My relationship with God has always been awkward, because I was never really certain as to what I was supposed to be looking for. It’s a signature of the human condition that compels us to define relationships, even those that can prove least definable. And as humans, we want something out of the deal.
When I was young and impressionable, I was seeking answers to the biggest questions the same way most young people of my generation did: By watching movies and listening to music. I had it figured that George Burns was God, John Denver was an Apostle and Ozzy Osbourne was the Antichrist. Looking back now I wish I’d been right. Shit, a God who smoked cigars and had a great sense of humor, an Apostle who sang folk songs and a devil who penned Ironman, one of the greatest rock songs ever? Sold!
When I was a teenager, I negotiated all manner of adversity by by dialing up the high and mighty hotline. It was more about kitsch than catechism. Mix too many adult beverages . . . put in a call. Bend a rule . . or maybe even a law . . put in a call. Get myself in a bind with a girlfriend’s girlfriend . . put in a call. Find out girlfriend or girlfriend’s girlfriend was late . . . put in a series of calls.
Adulthood is where I stopped calling on God because I didn’t feel like dealing with a busy signal. This is how adults survive. When we ain’t listened to in a way we deem appropriate, we look elsewhere: Financial advisors, general practitioners, insurance agents, mechanics, bookies, bartenders and therapists. Mediation comes at a price that we’re more than willing to pay because we’re assured that someone is listening.
Getting married meant churching, for a while, but the arrangement was never a fit for me because I was never much for country clubs. And that’s what church felt like, with all the networking and gossip mongering. I knew I could get more religion out of a bottle of wine or a baseball diamond than a Sunday morning in church.
Of course, it all comes down to faith. And faith is one of those things that isn’t found in a book or a house or a hymn. No doubt, these things can serve to inspire you, but they’ll never make you believe. No, that kind of thing usually makes the scene when we least expect it.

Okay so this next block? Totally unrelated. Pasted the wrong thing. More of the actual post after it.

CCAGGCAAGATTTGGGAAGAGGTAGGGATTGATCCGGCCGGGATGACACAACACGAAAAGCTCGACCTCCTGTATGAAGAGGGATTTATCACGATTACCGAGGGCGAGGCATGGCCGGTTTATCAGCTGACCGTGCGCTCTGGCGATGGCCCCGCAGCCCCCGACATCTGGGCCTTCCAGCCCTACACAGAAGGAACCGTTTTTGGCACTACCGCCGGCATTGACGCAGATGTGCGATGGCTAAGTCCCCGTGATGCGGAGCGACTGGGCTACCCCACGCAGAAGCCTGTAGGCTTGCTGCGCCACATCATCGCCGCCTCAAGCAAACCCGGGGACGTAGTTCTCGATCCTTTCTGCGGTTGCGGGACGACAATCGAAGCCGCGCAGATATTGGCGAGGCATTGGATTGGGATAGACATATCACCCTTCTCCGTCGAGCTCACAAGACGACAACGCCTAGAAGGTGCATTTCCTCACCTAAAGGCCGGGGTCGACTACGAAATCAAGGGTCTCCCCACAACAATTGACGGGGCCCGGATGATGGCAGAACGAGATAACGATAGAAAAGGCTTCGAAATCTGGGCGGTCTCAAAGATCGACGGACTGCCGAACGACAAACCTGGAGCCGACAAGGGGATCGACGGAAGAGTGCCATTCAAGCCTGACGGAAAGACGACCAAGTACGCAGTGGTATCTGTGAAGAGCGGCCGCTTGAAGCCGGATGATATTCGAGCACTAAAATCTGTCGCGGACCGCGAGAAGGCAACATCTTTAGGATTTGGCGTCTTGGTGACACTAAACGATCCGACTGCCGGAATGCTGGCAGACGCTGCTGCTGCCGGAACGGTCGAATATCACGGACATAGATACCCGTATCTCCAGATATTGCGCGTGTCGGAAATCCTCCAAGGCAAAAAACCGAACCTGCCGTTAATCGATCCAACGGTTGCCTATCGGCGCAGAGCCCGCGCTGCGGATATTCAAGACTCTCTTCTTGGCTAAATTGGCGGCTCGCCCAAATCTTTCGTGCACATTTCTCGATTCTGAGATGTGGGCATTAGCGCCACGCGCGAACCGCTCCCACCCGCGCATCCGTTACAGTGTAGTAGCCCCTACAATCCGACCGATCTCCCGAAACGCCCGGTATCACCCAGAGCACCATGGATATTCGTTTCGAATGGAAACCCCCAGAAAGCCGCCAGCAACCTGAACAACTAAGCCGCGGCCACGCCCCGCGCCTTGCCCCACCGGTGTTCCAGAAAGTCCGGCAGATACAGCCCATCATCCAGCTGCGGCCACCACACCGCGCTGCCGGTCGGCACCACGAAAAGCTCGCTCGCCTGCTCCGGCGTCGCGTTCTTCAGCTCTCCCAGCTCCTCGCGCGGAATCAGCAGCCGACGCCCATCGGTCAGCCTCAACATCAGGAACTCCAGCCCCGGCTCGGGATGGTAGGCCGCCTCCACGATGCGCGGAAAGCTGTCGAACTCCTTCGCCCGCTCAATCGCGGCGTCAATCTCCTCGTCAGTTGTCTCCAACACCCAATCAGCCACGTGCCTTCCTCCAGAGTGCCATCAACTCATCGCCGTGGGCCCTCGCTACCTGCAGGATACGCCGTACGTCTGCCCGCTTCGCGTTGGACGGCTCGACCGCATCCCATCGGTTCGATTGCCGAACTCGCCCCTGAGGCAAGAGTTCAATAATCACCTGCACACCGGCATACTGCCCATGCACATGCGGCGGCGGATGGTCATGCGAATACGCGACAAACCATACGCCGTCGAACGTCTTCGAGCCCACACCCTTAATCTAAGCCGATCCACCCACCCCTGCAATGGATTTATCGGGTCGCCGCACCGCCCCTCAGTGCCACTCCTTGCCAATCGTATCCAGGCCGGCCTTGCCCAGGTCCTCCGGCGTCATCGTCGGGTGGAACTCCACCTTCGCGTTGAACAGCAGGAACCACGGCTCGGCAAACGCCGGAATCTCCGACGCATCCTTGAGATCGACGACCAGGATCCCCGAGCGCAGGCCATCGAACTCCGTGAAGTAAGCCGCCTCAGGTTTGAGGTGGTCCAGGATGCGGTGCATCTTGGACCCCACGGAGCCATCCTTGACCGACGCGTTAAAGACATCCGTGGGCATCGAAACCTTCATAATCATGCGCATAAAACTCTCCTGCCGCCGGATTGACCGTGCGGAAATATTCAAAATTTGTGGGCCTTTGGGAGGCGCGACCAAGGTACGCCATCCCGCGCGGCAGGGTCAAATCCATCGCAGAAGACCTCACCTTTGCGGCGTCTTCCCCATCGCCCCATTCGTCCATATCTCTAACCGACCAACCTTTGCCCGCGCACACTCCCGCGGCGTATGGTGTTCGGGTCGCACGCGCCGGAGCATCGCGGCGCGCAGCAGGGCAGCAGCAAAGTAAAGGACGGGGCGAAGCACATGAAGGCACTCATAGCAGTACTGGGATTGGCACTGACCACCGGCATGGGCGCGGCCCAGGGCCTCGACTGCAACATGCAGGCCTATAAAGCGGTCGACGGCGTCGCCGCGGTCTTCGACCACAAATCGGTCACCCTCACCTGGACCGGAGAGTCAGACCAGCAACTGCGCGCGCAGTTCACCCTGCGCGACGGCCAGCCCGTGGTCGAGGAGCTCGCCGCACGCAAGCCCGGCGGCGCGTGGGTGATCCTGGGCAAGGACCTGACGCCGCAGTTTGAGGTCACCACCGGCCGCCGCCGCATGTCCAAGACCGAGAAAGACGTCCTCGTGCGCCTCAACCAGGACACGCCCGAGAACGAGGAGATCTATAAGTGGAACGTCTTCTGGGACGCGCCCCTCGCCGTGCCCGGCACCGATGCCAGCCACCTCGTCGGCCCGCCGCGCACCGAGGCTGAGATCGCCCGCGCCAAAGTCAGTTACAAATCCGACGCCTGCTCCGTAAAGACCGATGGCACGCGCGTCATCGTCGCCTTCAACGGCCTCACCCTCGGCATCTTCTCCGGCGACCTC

It’s been twenty years since I woke up in a hospital bed after having undergone a thyroidectomy to remove two separate cancerous growths. I remember feeling super groovy, as if Jimi Hendrix had just supplied me with some magical feel goods and chased it with a song. Needless to say, I didn’t give a flip about the tubes that were sticking out of me or the fact that I was sharing a room with a guy who was hacking up a lung. Before I could start doing the math on what came next, I passed out again.
Waking up at night in a hospital room is some truly creepy shit. For most people. But I guess I always had a morbid streak and a genuine curiosity for that kind of thing because I felt nothing but peace. And yes, the primo stock that was running through my veins helped. But it was more than that, because now my brain was working plenty well enough to remember back to that morning. The pastor at the church I’d stop attending had come by before my surgery to talk with me. He was a good man and I was genuine in my warm greeting. We talked for a while, about baseball and kids and steak houses. But I remember one simple exchange.
“Are you scared?”
“No, I’m not. Everything’s cool, it’s really cool,”
“Good, that’s good,” He examined my face as if searching for the lie, and not finding it.
It was as if I had waited all my life to feel the kind of peace I did on that morning. Uncertain as to what came next, and remarkably okay with that. I chatted with the nurses as they rolled me through the corridors until we arrived at a frosty operating room and I was introduced to all the players. And then they were serving me up a tonic to help me sleep and then I cracked a few jokes just to let them know it was paying off handsomely.
Something mystical was riding shotgun with me as I began to tiptoe through the tulips, because that’s when David Gilmour and Roger Waters started doing their thing. As my eyes grew heavy, I could feel the dumbest smile taking hold of my face as I muttered sleepily “Great fucking song . . .”
If there’s more to faith than that? I don’t need it.